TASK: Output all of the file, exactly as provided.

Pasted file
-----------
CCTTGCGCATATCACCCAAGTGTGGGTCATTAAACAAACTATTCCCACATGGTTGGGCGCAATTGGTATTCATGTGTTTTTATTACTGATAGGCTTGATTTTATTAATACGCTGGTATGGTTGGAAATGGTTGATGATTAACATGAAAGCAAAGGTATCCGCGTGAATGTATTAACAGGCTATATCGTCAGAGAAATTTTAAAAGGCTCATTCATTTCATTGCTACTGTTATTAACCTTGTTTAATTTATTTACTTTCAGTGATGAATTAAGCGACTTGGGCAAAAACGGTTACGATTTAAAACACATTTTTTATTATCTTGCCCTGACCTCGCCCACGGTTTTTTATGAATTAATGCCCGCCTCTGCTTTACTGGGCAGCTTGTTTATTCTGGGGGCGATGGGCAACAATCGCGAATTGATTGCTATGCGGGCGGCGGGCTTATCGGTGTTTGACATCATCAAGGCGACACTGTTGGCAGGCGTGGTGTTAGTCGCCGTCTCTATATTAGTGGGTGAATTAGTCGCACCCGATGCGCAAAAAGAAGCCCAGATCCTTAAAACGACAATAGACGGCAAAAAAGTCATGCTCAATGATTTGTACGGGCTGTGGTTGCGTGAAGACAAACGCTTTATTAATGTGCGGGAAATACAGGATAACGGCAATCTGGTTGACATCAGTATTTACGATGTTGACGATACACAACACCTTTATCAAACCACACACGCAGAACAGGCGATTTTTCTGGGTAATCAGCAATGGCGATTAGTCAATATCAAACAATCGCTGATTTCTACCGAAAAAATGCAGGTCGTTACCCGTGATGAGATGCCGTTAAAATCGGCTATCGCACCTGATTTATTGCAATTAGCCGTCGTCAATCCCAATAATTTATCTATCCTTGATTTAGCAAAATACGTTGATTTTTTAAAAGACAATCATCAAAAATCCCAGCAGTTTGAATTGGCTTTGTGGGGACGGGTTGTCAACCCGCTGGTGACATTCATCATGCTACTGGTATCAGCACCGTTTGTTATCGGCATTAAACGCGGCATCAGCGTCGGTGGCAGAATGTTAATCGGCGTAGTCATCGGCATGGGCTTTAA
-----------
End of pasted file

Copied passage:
CCTTGCGCATATCACCCAAGTGTGGGTCATTAAACAAACTATTCCCACATGGTTGGGCGCAATTGGTATTCATGTGTTTTTATTACTGATAGGCTTGATTTTATTAATACGCTGGTATGGTTGGAAATGGTTGATGATTAACATGAAAGCAAAGGTATCCGCGTGAATGTATTAACAGGCTATATCGTCAGAGAAATTTTAAAAGGCTCATTCATTTCATTGCTACTGTTATTAACCTTGTTTAATTTATTTACTTTCAGTGATGAATTAAGCGACTTGGGCAAAAACGGTTACGATTTAAAACACATTTTTTATTATCTTGCCCTGACCTCGCCCACGGTTTTTTATGAATTAATGCCCGCCTCTGCTTTACTGGGCAGCTTGTTTATTCTGGGGGCGATGGGCAACAATCGCGAATTGATTGCTATGCGGGCGGCGGGCTTATCGGTGTTTGACATCATCAAGGCGACACTGTTGGCAGGCGTGGTGTTAGTCGCCGTCTCTATATTAGTGGGTGAATTAGTCGCACCCGATGCGCAAAAAGAAGCCCAGATCCTTAAAACGACAATAGACGGCAAAAAAGTCATGCTCAATGATTTGTACGGGCTGTGGTTGCGTGAAGACAAACGCTTTATTAATGTGCGGGAAATACAGGATAACGGCAATCTGGTTGACATCAGTATTTACGATGTTGACGATACACAACACCTTTATCAAACCACACACGCAGAACAGGCGATTTTTCTGGGTAATCAGCAATGGCGATTAGTCAATATCAAACAATCGCTGATTTCTACCGAAAAAATGCAGGTCGTTACCCGTGATGAGATGCCGTTAAAATCGGCTATCGCACCTGATTTATTGCAATTAGCCGTCGTCAATCCCAATAATTTATCTATCCTTGATTTAGCAAAATACGTTGATTTTTTAAAAGACAATCATCAAAAATCCCAGCAGTTTGAATTGGCTTTGTGGGGACGGGTTGTCAACCCGCTGGTGACATTCATCATGCTACTGGTATCAGCACCGTTTGTTATCGGCATTAAACGCGGCATCAGCGTCGGTGGCAGAATGTTAATCGGCGTAGTCATCGGCATGGGCTTTAA